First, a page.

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food interaction for PARVODEX

alcohol interaction for PARVODEX

pregnancy interaction for PARVODEX

lactation interaction for PARVODEX

medicine interaction for PARVODEX

food
alcohol
pregnancy
lactation
medicine
It can be taken with or without food, but it is better to take Parvodex 65mg capsule at a fixed time.
Interaction with alcohol is unknown. Please consult your doctor.
Unknown. Human and animal studies are not available. Please consult your doctor.
Parvodex 65mg capsule is probably safe to use during breastfeeding. Please consult your doctor.
SAFE
  • SERIOUS INTERACTION
    CANDITRAL 100 MG CAPSULE, SYNTRAN 100 MG CAPSULE, VOMIKIND FAST 4 MG DISINTEGRATING STRIP & 7 more
  • SALT INFORMATION FOR PARVODEX

    Dextropropoxyphene(65 mg)

    Uses

    Parvodex 65mg capsule is used for pain

    How it works

    Parvodex 65mg capsule decreases the perception of pain by blocking the transmission of pain signals to the brain.

    Common side effects

    Rash, Sleepiness, Fatigue, Vomiting, Weakness, Drowsiness, Headache, Dizziness, Dehydration, Lightheadedness, Sweating, Anemia, Nausea, Hallucination, Mood changes, Constipation, Edema, Dry mouth, Sedation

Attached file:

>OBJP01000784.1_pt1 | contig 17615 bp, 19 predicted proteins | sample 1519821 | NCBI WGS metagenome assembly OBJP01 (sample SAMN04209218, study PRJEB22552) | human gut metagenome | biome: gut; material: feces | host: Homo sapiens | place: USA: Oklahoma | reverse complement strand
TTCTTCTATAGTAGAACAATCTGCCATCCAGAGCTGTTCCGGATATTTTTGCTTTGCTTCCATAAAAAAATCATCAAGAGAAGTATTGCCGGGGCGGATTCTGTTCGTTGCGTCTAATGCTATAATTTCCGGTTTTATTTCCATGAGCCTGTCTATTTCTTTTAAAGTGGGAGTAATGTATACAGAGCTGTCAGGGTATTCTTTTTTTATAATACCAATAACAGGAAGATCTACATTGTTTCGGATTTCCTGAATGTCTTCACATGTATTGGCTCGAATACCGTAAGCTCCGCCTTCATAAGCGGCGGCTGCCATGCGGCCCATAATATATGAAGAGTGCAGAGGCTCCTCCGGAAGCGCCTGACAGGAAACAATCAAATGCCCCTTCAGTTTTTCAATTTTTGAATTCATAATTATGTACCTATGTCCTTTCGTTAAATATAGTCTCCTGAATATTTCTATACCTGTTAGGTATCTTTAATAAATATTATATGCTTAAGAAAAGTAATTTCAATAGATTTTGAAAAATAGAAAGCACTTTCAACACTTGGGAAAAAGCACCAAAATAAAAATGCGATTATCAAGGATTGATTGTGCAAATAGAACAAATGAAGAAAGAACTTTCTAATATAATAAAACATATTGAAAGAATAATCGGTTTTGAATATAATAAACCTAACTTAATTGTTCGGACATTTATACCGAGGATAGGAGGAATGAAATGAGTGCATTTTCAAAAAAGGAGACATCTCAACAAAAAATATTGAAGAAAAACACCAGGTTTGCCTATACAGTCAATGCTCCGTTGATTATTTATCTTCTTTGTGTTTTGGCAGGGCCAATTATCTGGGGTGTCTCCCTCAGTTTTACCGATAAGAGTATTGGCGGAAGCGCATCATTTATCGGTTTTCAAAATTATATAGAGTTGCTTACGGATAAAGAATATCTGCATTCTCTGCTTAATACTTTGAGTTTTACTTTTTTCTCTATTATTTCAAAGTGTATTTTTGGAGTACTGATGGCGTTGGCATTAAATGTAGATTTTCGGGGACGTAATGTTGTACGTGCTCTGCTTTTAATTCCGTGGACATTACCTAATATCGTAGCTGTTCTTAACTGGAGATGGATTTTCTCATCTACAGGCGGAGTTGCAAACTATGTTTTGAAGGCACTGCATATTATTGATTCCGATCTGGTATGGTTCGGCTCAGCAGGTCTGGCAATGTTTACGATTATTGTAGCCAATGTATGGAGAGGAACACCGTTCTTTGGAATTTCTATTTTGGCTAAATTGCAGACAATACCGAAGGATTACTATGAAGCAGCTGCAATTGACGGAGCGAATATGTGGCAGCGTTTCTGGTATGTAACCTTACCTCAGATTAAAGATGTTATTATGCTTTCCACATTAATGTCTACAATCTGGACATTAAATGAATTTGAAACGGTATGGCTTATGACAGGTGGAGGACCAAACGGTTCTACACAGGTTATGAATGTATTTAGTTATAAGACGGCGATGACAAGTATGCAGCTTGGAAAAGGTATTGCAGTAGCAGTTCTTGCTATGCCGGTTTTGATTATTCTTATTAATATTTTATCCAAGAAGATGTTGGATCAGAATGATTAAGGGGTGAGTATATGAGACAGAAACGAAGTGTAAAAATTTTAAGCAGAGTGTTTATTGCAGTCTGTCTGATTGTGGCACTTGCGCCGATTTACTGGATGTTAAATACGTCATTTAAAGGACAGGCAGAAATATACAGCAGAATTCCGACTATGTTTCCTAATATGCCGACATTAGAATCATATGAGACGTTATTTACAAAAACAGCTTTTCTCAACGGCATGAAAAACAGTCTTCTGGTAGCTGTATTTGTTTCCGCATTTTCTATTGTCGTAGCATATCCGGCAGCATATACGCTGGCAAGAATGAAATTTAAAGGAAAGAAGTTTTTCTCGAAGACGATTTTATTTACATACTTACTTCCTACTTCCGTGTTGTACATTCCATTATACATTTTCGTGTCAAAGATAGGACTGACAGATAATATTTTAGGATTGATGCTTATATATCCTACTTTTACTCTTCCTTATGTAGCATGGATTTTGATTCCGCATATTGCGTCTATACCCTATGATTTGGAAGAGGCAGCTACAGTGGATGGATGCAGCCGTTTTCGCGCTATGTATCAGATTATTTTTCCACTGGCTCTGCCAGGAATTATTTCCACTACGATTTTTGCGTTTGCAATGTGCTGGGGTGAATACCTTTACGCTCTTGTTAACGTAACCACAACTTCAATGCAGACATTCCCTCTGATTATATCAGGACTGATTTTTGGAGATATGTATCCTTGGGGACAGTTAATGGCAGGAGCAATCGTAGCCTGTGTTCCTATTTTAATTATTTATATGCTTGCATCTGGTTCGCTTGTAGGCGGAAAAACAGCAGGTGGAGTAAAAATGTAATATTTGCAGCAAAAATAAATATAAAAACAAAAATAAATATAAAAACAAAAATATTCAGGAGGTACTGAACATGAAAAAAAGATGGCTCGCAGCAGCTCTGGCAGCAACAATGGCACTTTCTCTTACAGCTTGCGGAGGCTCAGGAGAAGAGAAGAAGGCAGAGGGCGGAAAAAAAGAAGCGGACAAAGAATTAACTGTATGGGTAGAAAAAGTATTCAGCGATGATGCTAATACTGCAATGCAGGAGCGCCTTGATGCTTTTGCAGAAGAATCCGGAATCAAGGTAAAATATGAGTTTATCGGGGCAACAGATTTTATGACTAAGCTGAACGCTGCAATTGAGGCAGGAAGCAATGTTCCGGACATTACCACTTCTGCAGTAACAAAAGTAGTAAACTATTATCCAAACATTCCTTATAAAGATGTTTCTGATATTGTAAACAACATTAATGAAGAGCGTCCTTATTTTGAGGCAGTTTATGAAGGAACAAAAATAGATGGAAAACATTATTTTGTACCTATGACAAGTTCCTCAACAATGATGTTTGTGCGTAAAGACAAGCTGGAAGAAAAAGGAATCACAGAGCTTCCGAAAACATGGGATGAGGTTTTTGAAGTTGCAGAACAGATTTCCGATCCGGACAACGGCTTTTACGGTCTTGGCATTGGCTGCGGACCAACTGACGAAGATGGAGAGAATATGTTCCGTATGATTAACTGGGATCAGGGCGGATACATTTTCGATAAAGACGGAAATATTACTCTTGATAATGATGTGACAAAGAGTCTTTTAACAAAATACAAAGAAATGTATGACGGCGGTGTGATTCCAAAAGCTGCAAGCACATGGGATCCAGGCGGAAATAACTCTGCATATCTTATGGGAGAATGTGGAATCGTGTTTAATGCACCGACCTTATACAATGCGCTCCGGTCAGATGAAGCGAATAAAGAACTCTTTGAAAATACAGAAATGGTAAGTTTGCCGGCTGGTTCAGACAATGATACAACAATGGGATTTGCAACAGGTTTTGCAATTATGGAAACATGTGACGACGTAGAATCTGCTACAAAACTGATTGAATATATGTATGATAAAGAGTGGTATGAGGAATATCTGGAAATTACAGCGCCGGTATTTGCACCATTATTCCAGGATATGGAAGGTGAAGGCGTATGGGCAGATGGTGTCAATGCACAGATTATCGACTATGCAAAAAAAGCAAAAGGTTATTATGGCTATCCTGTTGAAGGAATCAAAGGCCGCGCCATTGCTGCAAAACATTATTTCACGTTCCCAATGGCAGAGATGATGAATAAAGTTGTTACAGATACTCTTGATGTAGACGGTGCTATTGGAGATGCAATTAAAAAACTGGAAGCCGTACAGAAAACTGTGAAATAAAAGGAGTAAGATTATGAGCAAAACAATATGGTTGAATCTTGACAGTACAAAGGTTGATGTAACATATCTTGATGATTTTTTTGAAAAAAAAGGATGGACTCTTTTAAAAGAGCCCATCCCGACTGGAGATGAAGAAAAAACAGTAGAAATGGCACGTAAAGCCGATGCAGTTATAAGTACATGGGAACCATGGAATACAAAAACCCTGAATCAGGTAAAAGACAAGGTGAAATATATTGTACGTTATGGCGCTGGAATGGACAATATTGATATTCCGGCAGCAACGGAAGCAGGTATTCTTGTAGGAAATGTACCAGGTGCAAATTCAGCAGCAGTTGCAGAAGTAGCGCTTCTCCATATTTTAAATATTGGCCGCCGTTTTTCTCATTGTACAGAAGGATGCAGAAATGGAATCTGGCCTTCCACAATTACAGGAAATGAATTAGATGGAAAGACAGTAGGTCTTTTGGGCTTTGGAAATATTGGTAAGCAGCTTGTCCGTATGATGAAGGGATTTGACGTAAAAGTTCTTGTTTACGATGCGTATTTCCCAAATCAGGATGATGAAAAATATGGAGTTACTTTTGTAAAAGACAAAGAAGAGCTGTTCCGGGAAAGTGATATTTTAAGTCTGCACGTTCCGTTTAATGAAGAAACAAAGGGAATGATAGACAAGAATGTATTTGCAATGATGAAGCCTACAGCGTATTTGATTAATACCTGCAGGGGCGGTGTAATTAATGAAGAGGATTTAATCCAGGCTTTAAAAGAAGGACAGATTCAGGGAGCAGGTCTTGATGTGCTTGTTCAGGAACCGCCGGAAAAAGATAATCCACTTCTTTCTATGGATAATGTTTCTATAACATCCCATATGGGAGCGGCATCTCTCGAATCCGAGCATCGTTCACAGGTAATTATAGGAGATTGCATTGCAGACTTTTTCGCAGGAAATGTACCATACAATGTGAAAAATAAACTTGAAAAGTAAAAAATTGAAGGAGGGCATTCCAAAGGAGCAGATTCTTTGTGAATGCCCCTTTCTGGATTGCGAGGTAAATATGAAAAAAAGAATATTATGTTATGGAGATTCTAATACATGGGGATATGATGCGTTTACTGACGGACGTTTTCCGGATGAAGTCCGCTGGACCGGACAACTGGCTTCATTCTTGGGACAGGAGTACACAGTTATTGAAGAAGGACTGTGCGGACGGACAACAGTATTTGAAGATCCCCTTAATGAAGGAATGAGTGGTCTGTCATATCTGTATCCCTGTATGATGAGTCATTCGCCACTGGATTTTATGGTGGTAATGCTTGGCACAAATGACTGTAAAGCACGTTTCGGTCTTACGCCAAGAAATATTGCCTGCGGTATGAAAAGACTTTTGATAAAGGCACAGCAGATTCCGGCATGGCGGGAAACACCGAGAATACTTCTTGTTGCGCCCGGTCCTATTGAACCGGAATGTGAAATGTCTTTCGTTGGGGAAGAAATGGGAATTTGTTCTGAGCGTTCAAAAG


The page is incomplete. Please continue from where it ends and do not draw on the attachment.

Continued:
SUBSTITUTES FOR PARVODEX

    No substitutes found

    Top Physicians

    Expert advice FOR PARVODEX

    • Do not drink alcohol while taking dextropropoxyphene as it may worsen the side effects.
    • Do not drive or operate any machinery while taking dextropropoxyphene as it may cause drowsiness
    • Tell your doctor if you are pregnant or planning to become pregnant or are breastfeeding.
    • Patients allergic to dextropropoxyphene or any of its ingredients should avoid it.
    • Patients who are suffering from psychotic conditions should not take dextropropoxyphene.

    Frequently asked questions FOR PARVODEX

    Dextropropoxyphene

    Q.

    Is Dextropropoxyphene a narcotic?
    Yes, Dextropropoxyphene is a narcotic analgesic

    Q.

    Why is Dextropropoxyphene banned?
    Dextropropoxyphene was banned as overdose has resulted in fatal self-poisoning, leading to suicide.

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    Content on this page was last updated on 03 February, 2017, by Dr. Varun Gupta (MD Pharmacology)